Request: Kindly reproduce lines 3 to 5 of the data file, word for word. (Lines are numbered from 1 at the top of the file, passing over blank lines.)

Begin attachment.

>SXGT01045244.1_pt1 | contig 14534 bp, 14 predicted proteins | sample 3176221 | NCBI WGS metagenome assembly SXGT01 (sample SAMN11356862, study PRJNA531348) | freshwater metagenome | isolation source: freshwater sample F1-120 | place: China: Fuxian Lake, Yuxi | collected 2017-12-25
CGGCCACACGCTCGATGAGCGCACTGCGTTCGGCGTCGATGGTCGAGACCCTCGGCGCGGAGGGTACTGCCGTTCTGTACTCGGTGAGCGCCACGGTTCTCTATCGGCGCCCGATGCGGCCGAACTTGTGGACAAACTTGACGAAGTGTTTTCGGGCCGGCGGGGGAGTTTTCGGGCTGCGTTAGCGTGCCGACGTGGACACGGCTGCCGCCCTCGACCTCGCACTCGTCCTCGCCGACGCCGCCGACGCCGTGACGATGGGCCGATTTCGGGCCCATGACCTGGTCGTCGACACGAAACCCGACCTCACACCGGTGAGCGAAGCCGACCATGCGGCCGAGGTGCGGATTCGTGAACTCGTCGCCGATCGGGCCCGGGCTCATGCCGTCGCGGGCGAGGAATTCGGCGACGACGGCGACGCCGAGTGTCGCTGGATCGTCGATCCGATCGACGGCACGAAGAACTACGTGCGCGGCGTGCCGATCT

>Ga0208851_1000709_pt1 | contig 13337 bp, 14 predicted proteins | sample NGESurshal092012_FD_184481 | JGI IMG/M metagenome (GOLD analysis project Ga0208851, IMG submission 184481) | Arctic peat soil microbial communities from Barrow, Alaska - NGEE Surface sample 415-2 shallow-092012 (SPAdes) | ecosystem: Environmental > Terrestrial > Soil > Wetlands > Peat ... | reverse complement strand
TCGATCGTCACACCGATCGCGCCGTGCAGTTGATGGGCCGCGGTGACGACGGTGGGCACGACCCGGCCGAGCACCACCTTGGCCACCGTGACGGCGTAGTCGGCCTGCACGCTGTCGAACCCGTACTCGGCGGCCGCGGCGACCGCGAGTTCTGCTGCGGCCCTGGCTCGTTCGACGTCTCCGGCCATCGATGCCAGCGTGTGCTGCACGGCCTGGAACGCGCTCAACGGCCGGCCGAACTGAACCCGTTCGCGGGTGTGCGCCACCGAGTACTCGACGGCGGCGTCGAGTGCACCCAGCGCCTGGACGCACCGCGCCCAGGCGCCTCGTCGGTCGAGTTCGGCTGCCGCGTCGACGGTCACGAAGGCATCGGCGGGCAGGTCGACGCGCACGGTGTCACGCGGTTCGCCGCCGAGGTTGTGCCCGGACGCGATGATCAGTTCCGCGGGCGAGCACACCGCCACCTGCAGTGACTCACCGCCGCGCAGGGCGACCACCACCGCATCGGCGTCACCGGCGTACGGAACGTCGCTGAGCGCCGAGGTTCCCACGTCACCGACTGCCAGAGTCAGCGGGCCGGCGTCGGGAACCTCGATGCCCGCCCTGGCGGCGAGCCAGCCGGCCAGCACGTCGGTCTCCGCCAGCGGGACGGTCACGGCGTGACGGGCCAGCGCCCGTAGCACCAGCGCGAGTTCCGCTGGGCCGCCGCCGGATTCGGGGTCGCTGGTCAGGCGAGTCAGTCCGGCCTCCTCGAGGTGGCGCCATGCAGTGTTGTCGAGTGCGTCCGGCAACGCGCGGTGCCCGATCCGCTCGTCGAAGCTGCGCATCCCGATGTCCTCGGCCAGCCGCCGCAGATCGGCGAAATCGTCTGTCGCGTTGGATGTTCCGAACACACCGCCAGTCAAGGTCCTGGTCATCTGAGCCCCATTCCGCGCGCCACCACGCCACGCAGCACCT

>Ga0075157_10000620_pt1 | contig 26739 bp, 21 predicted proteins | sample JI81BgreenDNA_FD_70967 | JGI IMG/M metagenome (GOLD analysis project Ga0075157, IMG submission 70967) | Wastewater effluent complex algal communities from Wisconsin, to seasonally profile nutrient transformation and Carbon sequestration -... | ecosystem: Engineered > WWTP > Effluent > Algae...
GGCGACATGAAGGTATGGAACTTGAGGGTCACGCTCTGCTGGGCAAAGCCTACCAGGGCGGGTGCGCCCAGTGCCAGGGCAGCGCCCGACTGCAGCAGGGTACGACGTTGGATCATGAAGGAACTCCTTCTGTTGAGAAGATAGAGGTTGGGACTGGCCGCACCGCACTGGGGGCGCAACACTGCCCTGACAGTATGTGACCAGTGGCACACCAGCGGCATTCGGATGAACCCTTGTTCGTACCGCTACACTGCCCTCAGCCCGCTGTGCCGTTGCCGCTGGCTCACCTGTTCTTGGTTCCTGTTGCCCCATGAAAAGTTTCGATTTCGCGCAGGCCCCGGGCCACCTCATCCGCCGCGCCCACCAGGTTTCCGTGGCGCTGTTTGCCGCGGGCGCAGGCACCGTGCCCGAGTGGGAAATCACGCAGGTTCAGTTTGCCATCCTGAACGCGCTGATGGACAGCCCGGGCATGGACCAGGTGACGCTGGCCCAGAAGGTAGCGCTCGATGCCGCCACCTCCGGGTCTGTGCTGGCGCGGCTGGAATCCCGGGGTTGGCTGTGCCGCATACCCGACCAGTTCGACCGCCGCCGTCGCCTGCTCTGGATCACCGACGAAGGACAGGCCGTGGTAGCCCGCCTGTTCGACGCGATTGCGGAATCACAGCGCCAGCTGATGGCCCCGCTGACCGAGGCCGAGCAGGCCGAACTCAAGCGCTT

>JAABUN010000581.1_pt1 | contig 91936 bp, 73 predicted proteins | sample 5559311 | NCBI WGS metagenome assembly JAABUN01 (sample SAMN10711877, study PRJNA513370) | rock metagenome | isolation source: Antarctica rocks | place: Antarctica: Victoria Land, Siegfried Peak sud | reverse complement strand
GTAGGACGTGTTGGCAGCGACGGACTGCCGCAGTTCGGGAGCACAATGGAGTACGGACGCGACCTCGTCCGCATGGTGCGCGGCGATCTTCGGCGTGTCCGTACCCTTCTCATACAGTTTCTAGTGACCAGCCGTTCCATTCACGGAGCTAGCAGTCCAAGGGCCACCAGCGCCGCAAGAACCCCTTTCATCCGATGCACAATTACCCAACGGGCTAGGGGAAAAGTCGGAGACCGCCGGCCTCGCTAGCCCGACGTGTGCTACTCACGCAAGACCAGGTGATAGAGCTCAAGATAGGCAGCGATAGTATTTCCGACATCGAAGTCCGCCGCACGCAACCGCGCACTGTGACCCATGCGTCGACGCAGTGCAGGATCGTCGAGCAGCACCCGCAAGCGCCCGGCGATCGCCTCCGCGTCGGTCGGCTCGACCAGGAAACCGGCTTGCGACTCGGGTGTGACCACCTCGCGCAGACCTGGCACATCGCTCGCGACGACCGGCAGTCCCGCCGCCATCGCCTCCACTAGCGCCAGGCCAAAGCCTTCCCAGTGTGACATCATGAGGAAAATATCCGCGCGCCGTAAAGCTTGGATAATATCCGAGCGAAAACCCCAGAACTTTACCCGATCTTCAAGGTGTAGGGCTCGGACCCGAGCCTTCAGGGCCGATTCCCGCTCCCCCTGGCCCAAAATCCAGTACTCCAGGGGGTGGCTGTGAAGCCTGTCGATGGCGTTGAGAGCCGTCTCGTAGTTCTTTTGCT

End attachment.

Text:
>Ga0208851_1000709_pt1 | contig 13337 bp, 14 predicted proteins | sample NGESurshal092012_FD_184481 | JGI IMG/M metagenome (GOLD analysis project Ga0208851, IMG submission 184481) | Arctic peat soil microbial communities from Barrow, Alaska - NGEE Surface sample 415-2 shallow-092012 (SPAdes) | ecosystem: Environmental > Terrestrial > Soil > Wetlands > Peat ... | reverse complement strand
TCGATCGTCACACCGATCGCGCCGTGCAGTTGATGGGCCGCGGTGACGACGGTGGGCACGACCCGGCCGAGCACCACCTTGGCCACCGTGACGGCGTAGTCGGCCTGCACGCTGTCGAACCCGTACTCGGCGGCCGCGGCGACCGCGAGTTCTGCTGCGGCCCTGGCTCGTTCGACGTCTCCGGCCATCGATGCCAGCGTGTGCTGCACGGCCTGGAACGCGCTCAACGGCCGGCCGAACTGAACCCGTTCGCGGGTGTGCGCCACCGAGTACTCGACGGCGGCGTCGAGTGCACCCAGCGCCTGGACGCACCGCGCCCAGGCGCCTCGTCGGTCGAGTTCGGCTGCCGCGTCGACGGTCACGAAGGCATCGGCGGGCAGGTCGACGCGCACGGTGTCACGCGGTTCGCCGCCGAGGTTGTGCCCGGACGCGATGATCAGTTCCGCGGGCGAGCACACCGCCACCTGCAGTGACTCACCGCCGCGCAGGGCGACCACCACCGCATCGGCGTCACCGGCGTACGGAACGTCGCTGAGCGCCGAGGTTCCCACGTCACCGACTGCCAGAGTCAGCGGGCCGGCGTCGGGAACCTCGATGCCCGCCCTGGCGGCGAGCCAGCCGGCCAGCACGTCGGTCTCCGCCAGCGGGACGGTCACGGCGTGACGGGCCAGCGCCCGTAGCACCAGCGCGAGTTCCGCTGGGCCGCCGCCGGATTCGGGGTCGCTGGTCAGGCGAGTCAGTCCGGCCTCCTCGAGGTGGCGCCATGCAGTGTTGTCGAGTGCGTCCGGCAACGCGCGGTGCCCGATCCGCTCGTCGAAGCTGCGCATCCCGATGTCCTCGGCCAGCCGCCGCAGATCGGCGAAATCGTCTGTCGCGTTGGATGTTCCGAACACACCGCCAGTCAAGGTCCTGGTCATCTGAGCCCCATTCCGCGCGCCACCACGCCACGCAGCACCT

>Ga0075157_10000620_pt1 | contig 26739 bp, 21 predicted proteins | sample JI81BgreenDNA_FD_70967 | JGI IMG/M metagenome (GOLD analysis project Ga0075157, IMG submission 70967) | Wastewater effluent complex algal communities from Wisconsin, to seasonally profile nutrient transformation and Carbon sequestration -... | ecosystem: Engineered > WWTP > Effluent > Algae...